Rush hits 200th goal

Ian Rush's 200th league goal for Liverpool and a highly debatable penalty, stroked home by Jan Molby, had Leeds suffering their latest bout of travel sickness as they went down at Anfield.

Without a win at Liverpool in 21 years and an away victory of any kind in the League since May last year, Howard Wilkinson's team crashed to a pair of first-half, comic book goals. They were every bit as unsatisfactory as the two which floored them at Highbury in midweek.

Rush, who had already forced goalkeeper John Lukic into a fine save, sparked Leeds' third defeat in a row with a mis-hit half-volley from Don Hutchison's pass. It totally bemused Lukic, who was expecting a much firmer 24th minute effort.

Five minutes before the interval, the Leeds goalkeeper came charging to the edge of his box to make a feet-first challenge that seemed to take the ball before flattering Rob Jones. But referee Robbie Hart pointed immediately to the penalty spot.

It was debatable whether contact took place inside the box and Lukic, called into action as Jones sprinted in pursuit of Molby's perceptive pass, seemed convinced his challenge was legal. So did the Leeds fans who chanted "cheat,cheat," but could not distract Molby, who calmly tucked away the penalty.

Leeds had started brightly with Gary McAllister testing goalkeeper Bruce Grobbelaar after a mistake by Jones, and Mark Wright doing well to hack away Rod Wallace's cross. But Liverpool gradually imposed themselves, even though missing the midfield class of Steve Nicol, and both Rush and Hutchison went close before the Welshman wrapped up his milestone goal.

Leeds, beaten by a first minute own goal and a hotly disputed second at Arsenal on Tuesday, must have known it was not their day again when the penalty was given.

But their fans, who inevitably treated referee Hart to an outburst of booing when he emerged for the second half, eventually seemed to turn their anger towards manager Howard Wilkinson.

In an effort to pep up an attack, which kept plugging away in the second half, Wilkinson took off Rod Wallace in favour of youngster Noel Whelan. The Leeds fans chanted "what the hell is going on?" and followed that up with cries of "Rocky, Rocky" in support of their 2 million pound signing David Rocastle, who once again sat helpless in the stands, not even in the squad.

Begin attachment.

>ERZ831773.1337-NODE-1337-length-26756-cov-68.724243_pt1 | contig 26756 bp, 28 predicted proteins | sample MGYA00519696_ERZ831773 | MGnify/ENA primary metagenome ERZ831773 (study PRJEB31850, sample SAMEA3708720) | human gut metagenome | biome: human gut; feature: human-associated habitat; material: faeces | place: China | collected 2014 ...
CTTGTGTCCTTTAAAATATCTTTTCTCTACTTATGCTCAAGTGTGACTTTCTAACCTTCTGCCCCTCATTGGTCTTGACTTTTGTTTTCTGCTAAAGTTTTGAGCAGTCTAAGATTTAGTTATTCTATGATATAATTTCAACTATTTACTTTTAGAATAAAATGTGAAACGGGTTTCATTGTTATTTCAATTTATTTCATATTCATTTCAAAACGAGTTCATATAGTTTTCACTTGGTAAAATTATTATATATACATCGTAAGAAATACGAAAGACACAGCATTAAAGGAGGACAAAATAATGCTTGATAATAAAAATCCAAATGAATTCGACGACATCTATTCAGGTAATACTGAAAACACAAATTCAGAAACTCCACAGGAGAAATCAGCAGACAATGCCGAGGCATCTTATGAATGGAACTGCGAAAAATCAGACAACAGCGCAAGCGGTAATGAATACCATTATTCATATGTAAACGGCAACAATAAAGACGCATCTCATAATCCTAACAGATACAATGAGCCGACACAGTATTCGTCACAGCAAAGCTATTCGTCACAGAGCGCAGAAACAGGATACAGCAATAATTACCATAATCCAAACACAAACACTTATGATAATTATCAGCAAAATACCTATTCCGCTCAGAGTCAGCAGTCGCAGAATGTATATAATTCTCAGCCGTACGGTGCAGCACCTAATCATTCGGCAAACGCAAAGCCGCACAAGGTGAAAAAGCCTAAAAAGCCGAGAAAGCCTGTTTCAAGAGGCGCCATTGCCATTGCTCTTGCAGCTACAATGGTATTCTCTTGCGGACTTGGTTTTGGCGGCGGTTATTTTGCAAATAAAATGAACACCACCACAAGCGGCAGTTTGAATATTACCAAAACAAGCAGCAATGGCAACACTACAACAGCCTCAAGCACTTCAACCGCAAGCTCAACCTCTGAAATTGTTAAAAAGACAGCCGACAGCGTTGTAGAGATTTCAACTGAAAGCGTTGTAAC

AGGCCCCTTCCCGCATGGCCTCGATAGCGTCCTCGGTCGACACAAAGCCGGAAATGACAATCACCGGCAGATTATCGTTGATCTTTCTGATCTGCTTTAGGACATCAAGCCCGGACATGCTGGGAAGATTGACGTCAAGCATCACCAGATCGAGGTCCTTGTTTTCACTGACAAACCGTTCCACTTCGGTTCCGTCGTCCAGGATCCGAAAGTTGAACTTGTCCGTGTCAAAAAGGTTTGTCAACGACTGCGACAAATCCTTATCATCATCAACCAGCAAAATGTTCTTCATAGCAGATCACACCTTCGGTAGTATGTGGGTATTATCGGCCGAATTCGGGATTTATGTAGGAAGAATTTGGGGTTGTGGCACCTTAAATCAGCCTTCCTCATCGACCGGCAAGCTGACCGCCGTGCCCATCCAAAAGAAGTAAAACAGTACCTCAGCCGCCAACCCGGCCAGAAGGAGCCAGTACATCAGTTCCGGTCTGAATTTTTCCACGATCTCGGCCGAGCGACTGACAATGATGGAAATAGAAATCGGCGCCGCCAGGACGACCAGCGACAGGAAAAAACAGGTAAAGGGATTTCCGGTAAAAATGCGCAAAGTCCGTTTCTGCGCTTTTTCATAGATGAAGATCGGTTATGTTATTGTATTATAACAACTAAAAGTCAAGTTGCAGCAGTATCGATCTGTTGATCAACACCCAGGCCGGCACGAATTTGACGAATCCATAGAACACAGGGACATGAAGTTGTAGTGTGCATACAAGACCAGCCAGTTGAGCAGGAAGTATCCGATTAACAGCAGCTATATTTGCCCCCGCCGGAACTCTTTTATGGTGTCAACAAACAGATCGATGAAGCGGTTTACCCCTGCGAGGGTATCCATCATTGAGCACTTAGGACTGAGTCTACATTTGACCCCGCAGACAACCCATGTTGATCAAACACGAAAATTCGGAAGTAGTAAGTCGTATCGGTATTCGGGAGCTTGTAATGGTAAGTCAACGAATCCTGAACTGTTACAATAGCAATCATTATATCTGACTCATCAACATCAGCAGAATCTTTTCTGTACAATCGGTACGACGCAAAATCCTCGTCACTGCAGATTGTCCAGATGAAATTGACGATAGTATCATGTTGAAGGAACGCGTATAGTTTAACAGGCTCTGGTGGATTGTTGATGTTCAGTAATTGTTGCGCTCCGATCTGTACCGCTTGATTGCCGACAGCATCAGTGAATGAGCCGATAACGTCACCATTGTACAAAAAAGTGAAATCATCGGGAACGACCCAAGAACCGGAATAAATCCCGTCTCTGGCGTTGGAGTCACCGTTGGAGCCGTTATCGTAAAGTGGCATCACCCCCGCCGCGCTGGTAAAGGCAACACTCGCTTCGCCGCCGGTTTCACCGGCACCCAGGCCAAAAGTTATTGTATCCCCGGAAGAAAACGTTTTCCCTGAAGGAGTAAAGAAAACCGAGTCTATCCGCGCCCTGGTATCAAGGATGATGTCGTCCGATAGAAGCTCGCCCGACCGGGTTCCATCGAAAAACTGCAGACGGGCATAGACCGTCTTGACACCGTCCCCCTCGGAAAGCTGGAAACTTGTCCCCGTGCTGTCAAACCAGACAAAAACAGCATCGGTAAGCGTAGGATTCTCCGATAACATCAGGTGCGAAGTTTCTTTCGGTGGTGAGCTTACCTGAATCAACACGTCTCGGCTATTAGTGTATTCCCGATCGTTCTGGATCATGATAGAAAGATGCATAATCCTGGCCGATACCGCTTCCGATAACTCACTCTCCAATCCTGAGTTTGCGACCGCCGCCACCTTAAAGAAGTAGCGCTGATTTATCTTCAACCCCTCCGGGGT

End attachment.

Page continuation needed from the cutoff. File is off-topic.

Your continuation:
Just to crown matters, Leeds' Whelan was booked three minutes from time after a late tackle that left Rob Jones flat on his face for the second time.

Rush later admitted he scored his 200th League goal for Liverpool with his nose.

Rush explained: "The ball came over, hit me on the shoulder and then on the nose. I closed my eyes and when I opened them again, the ball was in the net. But it's no surprise - I've scored a good few goals with my nose."

Liverpool manager Graeme Souness admitted: "It wasn't exactly the most clinical finish, but he's always there to score and he's always positive. I've said before, maybe too many times, that I rate him the best goalscorer I have ever seen in my time in football. And today he was probably our best defender as well."

Of the penalty Jones said: "There was definitely contact and it was inside the area. The goalkeeper didn't get to the ball at all."

Wilkinson didn't know whether any offence took place inside or outside the box, but was upset that once more his team had nothing to show for a mountain of possession in the game.

He said: "We do one thing abysmally and that is when the ball is within reach of our cage, we let goals in. We played with commitment and control, and in the manner which people say the game should be played. But other people tend to defend better when they are winning."

Wilkinson added: "We all know the supporters are entitled to their view and I'll have a lot of letters this week. What can I do - play 4-4-4 with Rocastle at centre-half? I can't drop Gary McAllister can I? He's done nothing wrong. But we've either got to get things right or get someone else to do it. I'm not saying if I'm in the mood to make changes. It is the wrong time, just after a match, to have the right judgement on that."

Copyright - British Soccer Week

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